Ethics Coach

How to Handle Employees Who Avoid Criticism

This story appears in the April 2015 issue of Entrepreneur. Subscribe »
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Q: I have an employee who’s bright and confident but has a chip on his shoulder that makes him resistant to feedback. What’s the best way to talk to him about his work? 

A: Arrogance often masks fear. If you haven’t established a basis for trust in your relationship, it will be difficult for your employee to see that perceived criticisms are intended to support his success in the company. Though he needs to shift his attitude and learn how to accept feedback, he’s not the only one who may need to make a change. 

It’s essential that you take a look at how you demonstrate empathy and clarify what is expected of him. That may reduce the fear sufficiently so he can hear what you are saying. Also, make sure your feedback isn’t of the drive-by variety (especially when other employees are within earshot) and that, in addition to pointing out areas for growth, you acknowledge the value of what he brings to the table. 

In Thanks for the Feedback, authors Douglas Stone and Sheila Heen explain that the obvious—but often neglected—way to give actionable feedback is to be specific and clear about what the employee needs to do differently and, most important, why. It’s also necessary to fill him in on how to achieve better outcomes. Why invest the empathy and time in trying to help a difficult person figure out his resistance to his own development? Clearly he has some good qualities that have kept you from giving up on him. Perhaps a new openness in your working relationship will allow him to feel safe enough to make needed changes.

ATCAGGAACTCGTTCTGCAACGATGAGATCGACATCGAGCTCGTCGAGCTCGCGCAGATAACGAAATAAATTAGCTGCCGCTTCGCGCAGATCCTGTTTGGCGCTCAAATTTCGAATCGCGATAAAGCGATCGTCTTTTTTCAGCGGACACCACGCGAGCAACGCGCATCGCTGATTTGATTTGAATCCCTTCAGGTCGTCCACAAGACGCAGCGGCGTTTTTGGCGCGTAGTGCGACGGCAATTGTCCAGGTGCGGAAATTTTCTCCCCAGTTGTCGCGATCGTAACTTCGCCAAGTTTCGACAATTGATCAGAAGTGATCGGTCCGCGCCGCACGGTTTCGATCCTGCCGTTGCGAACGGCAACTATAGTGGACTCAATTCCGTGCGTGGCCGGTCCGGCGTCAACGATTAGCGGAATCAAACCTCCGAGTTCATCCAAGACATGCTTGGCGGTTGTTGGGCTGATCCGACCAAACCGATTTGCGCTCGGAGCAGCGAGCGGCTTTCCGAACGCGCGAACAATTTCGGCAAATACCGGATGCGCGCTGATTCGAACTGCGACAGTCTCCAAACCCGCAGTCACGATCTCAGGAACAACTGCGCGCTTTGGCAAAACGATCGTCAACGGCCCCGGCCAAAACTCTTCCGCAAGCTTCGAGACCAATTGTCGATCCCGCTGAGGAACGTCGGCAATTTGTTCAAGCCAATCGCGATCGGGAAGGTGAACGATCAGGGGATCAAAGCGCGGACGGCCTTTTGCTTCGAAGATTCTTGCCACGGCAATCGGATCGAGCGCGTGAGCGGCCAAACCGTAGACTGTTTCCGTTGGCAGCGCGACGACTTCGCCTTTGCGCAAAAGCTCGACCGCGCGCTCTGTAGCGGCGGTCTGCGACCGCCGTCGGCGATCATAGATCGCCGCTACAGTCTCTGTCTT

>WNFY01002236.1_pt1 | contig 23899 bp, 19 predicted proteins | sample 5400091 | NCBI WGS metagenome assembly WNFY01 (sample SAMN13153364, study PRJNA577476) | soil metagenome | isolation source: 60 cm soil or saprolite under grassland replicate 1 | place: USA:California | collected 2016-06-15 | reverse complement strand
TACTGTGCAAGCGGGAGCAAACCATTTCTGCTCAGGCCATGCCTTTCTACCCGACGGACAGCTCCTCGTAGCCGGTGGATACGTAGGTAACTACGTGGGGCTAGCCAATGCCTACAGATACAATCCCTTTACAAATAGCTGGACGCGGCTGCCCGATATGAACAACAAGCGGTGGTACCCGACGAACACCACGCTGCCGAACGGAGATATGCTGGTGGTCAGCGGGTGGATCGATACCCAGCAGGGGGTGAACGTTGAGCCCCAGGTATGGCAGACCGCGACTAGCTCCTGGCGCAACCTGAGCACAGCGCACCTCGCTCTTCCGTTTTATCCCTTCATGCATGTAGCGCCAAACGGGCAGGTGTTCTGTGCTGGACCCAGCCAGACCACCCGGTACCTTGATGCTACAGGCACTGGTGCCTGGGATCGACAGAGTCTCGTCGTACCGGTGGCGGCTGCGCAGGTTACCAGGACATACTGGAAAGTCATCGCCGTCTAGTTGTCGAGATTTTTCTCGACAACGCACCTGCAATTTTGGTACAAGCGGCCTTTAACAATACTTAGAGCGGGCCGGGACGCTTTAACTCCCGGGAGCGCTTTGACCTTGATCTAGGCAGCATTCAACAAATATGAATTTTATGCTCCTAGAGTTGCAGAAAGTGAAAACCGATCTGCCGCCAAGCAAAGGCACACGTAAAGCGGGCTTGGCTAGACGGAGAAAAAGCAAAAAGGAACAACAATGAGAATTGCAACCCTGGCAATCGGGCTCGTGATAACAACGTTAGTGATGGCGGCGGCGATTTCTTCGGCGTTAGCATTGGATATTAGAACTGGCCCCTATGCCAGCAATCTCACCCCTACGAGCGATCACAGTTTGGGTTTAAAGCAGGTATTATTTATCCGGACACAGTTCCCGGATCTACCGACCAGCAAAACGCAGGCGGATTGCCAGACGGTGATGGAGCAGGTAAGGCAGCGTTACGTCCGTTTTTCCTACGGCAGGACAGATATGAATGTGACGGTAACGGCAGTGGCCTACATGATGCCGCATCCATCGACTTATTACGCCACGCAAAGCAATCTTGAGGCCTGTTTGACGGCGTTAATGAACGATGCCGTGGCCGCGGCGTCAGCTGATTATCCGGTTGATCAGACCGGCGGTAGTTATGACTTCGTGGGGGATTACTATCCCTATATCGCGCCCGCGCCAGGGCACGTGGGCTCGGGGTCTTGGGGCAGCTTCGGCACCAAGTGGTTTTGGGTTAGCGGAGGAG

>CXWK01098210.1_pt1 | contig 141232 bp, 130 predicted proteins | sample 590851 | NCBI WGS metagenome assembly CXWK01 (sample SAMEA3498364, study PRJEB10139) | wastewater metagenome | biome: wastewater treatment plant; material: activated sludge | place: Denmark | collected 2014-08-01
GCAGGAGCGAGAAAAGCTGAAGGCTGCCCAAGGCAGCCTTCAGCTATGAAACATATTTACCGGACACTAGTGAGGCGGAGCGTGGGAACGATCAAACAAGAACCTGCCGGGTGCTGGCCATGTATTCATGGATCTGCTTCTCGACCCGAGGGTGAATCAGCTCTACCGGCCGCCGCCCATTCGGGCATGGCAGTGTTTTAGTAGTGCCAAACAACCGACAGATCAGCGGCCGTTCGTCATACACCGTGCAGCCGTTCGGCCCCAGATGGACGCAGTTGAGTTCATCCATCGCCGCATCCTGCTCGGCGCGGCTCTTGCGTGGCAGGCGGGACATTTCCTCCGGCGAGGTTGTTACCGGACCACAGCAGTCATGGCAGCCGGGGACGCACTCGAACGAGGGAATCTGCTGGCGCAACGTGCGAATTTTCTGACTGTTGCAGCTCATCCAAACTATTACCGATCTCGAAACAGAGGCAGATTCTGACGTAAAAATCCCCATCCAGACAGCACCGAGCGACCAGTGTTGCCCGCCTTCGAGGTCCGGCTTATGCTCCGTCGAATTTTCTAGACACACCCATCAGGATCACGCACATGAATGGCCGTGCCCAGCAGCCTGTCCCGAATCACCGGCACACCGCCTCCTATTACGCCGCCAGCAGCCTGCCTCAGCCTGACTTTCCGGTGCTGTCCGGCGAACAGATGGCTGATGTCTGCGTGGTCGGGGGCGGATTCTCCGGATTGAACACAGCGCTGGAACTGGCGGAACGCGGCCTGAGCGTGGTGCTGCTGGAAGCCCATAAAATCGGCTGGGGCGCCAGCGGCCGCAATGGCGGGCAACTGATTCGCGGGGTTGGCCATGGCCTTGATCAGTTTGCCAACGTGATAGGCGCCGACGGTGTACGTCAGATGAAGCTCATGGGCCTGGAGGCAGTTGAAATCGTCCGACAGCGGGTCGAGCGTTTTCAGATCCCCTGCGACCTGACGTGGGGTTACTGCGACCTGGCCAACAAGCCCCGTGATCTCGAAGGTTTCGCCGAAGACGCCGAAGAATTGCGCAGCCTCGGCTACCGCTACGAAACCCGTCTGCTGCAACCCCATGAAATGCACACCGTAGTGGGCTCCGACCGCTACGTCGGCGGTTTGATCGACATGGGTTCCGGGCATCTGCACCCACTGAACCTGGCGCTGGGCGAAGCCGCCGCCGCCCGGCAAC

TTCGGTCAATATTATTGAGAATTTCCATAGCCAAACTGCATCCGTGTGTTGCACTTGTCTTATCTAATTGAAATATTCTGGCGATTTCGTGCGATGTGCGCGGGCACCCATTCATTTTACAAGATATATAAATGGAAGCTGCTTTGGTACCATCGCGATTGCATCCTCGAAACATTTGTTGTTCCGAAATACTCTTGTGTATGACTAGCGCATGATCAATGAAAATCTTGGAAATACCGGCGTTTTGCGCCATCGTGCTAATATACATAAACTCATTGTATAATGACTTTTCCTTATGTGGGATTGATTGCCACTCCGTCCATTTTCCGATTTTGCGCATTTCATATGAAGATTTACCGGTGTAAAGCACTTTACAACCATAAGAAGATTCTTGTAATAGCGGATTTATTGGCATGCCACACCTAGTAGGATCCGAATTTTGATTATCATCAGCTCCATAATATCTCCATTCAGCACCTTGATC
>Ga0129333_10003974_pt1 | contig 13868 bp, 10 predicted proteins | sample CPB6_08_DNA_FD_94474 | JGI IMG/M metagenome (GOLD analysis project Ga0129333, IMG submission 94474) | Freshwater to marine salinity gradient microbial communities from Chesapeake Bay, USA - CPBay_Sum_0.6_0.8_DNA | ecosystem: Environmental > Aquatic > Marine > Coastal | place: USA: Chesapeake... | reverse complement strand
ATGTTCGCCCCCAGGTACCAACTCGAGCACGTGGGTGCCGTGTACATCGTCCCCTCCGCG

Q: We are considering creating a few positions for unpaid interns this summer. Given the job market, talented college students should be glad to gain experience and references for their résumés. However, I don’t want to burden my team with time-consuming mentoring. How do we create a mutually beneficial experience?  

A: “Mutually beneficial” is one thing with a job and another with an unpaid internship. The learning experience and in-the-field training you offer students should be of great value to them—more than enough to compensate them for what they’re giving up by not spending their time at a minimum-wage job. It isn’t an ethical arrangement if you think it’s enough for them to just pick up what education they can as they’re plugged into whatever departments need extra hands. (And you need to realize that using unpaid labor to do jobs you would otherwise pay someone for could result in fines and give your lawyer major heartburn.) 

Since mentoring is at the heart of any internship, check in with your team before you advertise for interns. Would your employees enjoy teaching the interns about your industry and company, as well as supervising their work? Or would they feel it’s a burden? Some team members who enjoy working with young people (or who may have had children whose career choices were positively influenced by internships) may consider the opportunity a perk and a great way to give back, which in turn can energize their own work. 

If you go forward, make sure prospective interns know exactly what is expected of them and what they can expect in return for their work. Unsure about how to structure an internship? Check out, the website of the National Association of Colleges and Employers, or contact a local college’s career center for suggestions. 

Edition: October 2016

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